For more details of following this plan, visit my website www.timespaceorg.com and purchase my book, From Vision to Victory: A Workbook For Finding a Simple Path to an Organized Home, or sign up for my Zone Plan Teleclass program where I guide you through a new zone each month.  



Jonda S. Beattie

Professional Organizer

Using Found Time


I am a professional organizer. My weekly schedule is all over the place. Some weeks I work long days with clients and end up way too tired at the end of the week. Some weeks I spend most of my time at my desk and go stir crazy. My ideal week is a nice mix of working with clients and taking care of admin work. I can not really control when I will get new clients or when my existing ones want extra time. I can, of course, always say no to jobs when I am overbooked or exhausted, but find that I rarely do.

On Sundays I set out my intended schedule for the week. I have a plan for every day. It is pretty rare if my schedule ends up the way it was planned. I may have someone new call in for an appointment. More often I have clients who need to reschedule, move the time a bit, or cancel for the week.

So, what to do when I get a cancellation or postponement and now have some found time?

  • It it’s an entire day, like a snow day, the best way to use the time might be just to relax. Read a book. Spend some quality time with my husband.
  • It it’s a half day, I might use part of it on a project that has been on the burner too long and then reward that work with reading or doing something in my home just for family.
  • If it is 15 minutes to 30 minutes then the time is more likely to be frittered away if there is no plan. I have a saying by my desk that says, “Savor or Squander”. So rather than spend that time scrolling through Facebook, I have a list of things I can do without any thought.
    1. Work on clearing out my email inbox
    2. File
    3. Follow up with potential clients via a quick email or call
    4. Clear off my desk and tidy my office
    5. Meditate
    6. Work on an upcoming blog
    7. Work on a presentation
    8. Exercise in the office
    9. Walk around my yard
    10. Update my timeline for a project
The idea is that you stay in control of how your time is used. How you use found time depends on you, your working style, and what is pressing on your to do list. But do make a conscious decision what to do with the gift of found time. Put those chunks of time to their most productive use for you.

Jonda S. Beattie

Professional Organizer

The Importance of Maintenance


You’ve done it! You finally finished organizing your (fill in the blank – files, pantry, closet, etc.). It feels so good! You are glad the project is finished.

But wait a minute. It is really not “finished”. It needs a maintenance plan. Just like laundry or dirty dishes are not “done” forever, neither is your finished project. When you finish working on any organizational project you need a plan to keep it organized.

Let’s look at some examples:

  • If you have finished setting up your filing system and everything is now filed neatly away. You need to have a plan in place to keep those files working. When paper comes in, it should go in a file immediately – do not lay it down on your desk “just for now”. Papers should either be trashed, shredded, or filed. If you don’t have time to do more than a rough sort now, have in place a landing pad and schedule a time to work on emptying it. At least yearly have a time scheduled to go through your files and empty out what is now redundant or not needed.
  • Your pantry is beautiful! All expired foods have been disposed and your goods are nicely lined up, in containers, labeled, and reachable. Now, every time you come home form the store, put all your pantry items away correctly. Don’t just put them in the pantry wherever there is a space. Have all the soups in one space, all canned fruit, all pasta, etc. It should look like the shelves at the store. If you bought a can of tomato soup and you already have a can of tomato soup, the new can should stand behind the old one, so your foods are rotated. At least once a year, schedule a time to take items out of your pantry, clean it out, and check expiration dates.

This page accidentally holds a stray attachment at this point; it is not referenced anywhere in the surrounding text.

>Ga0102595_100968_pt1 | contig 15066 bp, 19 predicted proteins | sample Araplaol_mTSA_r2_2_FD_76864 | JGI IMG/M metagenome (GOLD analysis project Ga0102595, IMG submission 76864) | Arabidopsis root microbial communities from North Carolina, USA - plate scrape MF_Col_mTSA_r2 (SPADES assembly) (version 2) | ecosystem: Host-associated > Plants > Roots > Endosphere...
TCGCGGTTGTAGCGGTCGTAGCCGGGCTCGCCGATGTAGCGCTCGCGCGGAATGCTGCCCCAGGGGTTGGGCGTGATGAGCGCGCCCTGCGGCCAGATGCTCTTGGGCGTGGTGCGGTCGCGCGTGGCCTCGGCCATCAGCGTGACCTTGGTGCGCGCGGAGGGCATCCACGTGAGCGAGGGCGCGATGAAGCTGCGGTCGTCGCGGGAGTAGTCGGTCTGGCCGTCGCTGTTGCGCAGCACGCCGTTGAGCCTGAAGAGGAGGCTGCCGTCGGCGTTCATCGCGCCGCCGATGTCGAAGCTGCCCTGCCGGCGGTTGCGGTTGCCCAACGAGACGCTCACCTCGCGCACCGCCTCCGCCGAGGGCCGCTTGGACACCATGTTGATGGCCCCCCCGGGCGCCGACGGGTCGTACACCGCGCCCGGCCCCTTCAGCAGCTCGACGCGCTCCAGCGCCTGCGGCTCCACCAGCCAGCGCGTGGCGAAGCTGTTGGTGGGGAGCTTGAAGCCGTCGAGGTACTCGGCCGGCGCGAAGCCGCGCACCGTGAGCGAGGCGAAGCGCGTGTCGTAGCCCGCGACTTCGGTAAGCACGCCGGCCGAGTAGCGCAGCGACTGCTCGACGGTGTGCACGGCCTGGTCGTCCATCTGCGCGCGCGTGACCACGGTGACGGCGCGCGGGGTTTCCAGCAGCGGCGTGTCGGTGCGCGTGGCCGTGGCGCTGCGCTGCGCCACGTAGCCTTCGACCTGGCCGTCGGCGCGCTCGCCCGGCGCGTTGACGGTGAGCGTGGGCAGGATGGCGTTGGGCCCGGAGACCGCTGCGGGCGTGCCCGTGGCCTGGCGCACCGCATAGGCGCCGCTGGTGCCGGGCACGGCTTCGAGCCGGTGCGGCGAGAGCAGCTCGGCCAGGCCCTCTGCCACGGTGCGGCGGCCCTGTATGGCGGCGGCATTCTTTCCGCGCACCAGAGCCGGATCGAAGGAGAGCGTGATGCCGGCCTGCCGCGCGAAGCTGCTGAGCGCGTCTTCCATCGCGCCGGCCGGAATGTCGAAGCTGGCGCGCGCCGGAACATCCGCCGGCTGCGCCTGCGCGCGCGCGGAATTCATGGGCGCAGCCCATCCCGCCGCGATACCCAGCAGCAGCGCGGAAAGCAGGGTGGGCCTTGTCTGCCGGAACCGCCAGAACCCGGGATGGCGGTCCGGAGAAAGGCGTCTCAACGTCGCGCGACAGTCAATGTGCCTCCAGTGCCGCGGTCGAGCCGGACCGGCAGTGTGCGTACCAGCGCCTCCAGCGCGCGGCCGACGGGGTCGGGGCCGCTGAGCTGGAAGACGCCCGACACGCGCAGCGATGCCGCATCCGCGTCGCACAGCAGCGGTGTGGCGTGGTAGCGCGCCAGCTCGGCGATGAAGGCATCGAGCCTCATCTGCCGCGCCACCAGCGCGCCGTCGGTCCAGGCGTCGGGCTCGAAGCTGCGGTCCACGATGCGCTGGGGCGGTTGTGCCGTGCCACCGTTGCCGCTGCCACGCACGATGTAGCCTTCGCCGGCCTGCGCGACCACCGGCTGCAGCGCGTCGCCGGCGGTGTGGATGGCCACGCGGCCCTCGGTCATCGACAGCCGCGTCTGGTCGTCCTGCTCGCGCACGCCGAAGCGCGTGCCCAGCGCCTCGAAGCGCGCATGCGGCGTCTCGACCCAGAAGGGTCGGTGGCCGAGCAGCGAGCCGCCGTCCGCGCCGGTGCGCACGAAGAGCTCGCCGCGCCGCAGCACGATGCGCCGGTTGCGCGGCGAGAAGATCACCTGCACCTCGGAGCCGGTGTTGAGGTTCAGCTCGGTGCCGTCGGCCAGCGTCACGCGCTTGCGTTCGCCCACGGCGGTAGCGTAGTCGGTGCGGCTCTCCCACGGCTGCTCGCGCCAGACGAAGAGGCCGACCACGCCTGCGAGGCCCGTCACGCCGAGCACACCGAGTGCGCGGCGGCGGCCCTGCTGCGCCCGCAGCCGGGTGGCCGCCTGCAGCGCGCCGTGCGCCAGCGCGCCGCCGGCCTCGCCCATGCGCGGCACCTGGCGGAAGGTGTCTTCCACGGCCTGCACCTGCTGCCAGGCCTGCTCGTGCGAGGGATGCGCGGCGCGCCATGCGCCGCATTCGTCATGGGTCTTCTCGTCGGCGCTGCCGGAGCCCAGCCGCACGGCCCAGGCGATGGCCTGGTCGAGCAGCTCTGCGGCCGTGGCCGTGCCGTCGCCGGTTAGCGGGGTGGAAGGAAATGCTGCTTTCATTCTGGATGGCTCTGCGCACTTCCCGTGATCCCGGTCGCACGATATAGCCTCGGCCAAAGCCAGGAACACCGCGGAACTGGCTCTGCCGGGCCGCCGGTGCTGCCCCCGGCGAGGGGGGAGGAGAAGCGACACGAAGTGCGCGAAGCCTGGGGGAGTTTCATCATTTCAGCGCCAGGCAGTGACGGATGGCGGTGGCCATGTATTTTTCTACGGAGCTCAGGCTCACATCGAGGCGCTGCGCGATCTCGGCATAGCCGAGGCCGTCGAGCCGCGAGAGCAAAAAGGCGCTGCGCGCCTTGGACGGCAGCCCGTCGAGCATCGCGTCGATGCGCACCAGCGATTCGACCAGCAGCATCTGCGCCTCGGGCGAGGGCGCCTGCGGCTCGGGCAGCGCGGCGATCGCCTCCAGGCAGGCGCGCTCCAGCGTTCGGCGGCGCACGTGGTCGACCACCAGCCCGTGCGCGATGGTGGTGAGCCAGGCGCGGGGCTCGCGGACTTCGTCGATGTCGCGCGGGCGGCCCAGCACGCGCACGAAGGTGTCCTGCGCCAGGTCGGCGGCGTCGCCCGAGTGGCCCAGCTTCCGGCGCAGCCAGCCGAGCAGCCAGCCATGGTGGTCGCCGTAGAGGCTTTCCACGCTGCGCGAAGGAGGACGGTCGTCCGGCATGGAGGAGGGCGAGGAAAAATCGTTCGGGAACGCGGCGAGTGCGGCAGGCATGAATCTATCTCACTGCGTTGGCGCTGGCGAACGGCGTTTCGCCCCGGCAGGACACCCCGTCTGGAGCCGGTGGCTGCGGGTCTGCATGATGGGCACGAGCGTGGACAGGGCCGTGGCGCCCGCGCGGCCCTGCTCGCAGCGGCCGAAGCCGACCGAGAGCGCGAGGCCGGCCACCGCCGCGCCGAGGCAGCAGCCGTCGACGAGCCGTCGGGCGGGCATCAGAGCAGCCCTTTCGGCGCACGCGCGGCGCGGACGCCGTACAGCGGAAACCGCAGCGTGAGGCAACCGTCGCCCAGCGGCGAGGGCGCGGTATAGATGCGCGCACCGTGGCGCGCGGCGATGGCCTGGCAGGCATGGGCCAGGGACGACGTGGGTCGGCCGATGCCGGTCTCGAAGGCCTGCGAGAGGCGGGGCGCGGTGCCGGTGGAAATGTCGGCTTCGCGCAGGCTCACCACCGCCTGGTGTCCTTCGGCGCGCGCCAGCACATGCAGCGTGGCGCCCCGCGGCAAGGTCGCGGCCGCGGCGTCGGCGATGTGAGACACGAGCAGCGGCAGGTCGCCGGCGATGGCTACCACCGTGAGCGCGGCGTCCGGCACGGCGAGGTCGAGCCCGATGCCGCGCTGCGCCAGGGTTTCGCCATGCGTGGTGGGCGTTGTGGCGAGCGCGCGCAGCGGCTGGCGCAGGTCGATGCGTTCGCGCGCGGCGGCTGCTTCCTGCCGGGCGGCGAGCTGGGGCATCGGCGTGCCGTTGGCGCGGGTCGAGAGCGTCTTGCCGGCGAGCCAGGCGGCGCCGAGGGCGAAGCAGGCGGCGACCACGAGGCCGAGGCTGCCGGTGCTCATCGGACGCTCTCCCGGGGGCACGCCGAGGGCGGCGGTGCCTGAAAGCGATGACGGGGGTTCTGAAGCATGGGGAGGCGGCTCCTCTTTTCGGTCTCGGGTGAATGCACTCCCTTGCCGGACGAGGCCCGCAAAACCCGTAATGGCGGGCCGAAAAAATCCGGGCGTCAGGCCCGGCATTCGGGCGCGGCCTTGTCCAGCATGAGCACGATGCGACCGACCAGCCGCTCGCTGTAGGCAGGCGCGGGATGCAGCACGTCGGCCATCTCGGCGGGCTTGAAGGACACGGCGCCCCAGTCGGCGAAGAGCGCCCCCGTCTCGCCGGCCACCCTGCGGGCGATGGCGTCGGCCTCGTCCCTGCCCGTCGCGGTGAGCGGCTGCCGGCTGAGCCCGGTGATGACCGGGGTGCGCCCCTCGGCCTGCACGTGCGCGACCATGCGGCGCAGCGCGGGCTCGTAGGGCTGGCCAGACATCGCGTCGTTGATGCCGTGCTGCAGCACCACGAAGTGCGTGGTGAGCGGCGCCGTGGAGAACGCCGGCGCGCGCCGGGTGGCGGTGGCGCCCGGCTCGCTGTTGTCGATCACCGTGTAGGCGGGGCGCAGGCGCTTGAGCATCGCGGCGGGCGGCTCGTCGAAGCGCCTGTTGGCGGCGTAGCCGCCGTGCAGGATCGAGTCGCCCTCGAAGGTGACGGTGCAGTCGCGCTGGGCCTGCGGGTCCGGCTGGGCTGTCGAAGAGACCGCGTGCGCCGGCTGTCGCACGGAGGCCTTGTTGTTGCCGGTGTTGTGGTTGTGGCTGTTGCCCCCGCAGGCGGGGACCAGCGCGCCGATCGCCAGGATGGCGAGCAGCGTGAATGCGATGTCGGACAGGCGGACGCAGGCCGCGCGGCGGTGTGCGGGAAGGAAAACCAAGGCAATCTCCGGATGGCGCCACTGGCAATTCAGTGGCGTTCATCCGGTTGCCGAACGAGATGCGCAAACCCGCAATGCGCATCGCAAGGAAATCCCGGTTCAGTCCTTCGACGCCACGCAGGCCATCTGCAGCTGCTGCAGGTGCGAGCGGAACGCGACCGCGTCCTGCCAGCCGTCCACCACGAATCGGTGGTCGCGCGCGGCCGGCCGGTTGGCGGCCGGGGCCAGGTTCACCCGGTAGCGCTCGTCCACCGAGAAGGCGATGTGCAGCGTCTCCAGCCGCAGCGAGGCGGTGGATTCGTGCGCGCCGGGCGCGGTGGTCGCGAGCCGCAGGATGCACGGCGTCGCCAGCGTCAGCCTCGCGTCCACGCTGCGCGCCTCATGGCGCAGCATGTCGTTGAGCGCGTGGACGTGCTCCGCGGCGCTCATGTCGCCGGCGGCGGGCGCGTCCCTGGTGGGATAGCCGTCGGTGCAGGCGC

• Your bedroom closet is a sight to behold. All blouses are arranged by short sleeve and long sleeve. Your slacks are hung by color. There is space between hangers. Lovely! Now, take a moment and turn all your hangers backwards. The first time you wear an item, turn the hanger to the correct position. This way you keep track of what you are actually wearing. When you buy a new item of clothing, consider getting rid of something you already have. When laundry is done, hang up what goes into your closet in the correct place right away. When you take an item out of the closet to wear, put the empty hanger to one side of the closet. Once or twice a year schedule a time to reorganize and clean out your closet.
I recommend using a zone plan for maintenance on your whole home. This keeps you from zig-zagging around with your projects. Divide your home into zones and schedule one zone for each month. 
I offer a teleclass to help you with this process. Check out htttp://timespaceorg.com/teleclass/.


Jonda S. Beattie

Professional Organizer

Organizing Tips for Your Laundry Zone


Laundry zones can be large (a big space in the basement or a room off the kitchen) or small (fold-out doors covering a washer/dryer combo in a closet size area) or somewhere in-between. Depending on the size of the laundry zone, this area may have other functions besides doing the wash. If there is room, it makes sense to store ironing supplies in this location. My area is large enough to store those ironing supplies plus pet supplies, recycling bins, cleaning supplies, and some oversized party supplies along with the laundry necessities.

The first step to organizing this zone is to develop your vision. How do you plan on using this area? What is working and not working now? How do you want it to look? How to you want to feel when you are in this zone?

Keeping up with the laundry becomes less of a chore with a well-organized space and a plan for keeping on top of the never-ending influx of dirty clothes. The idea is to keep the laundry moving and never piling up.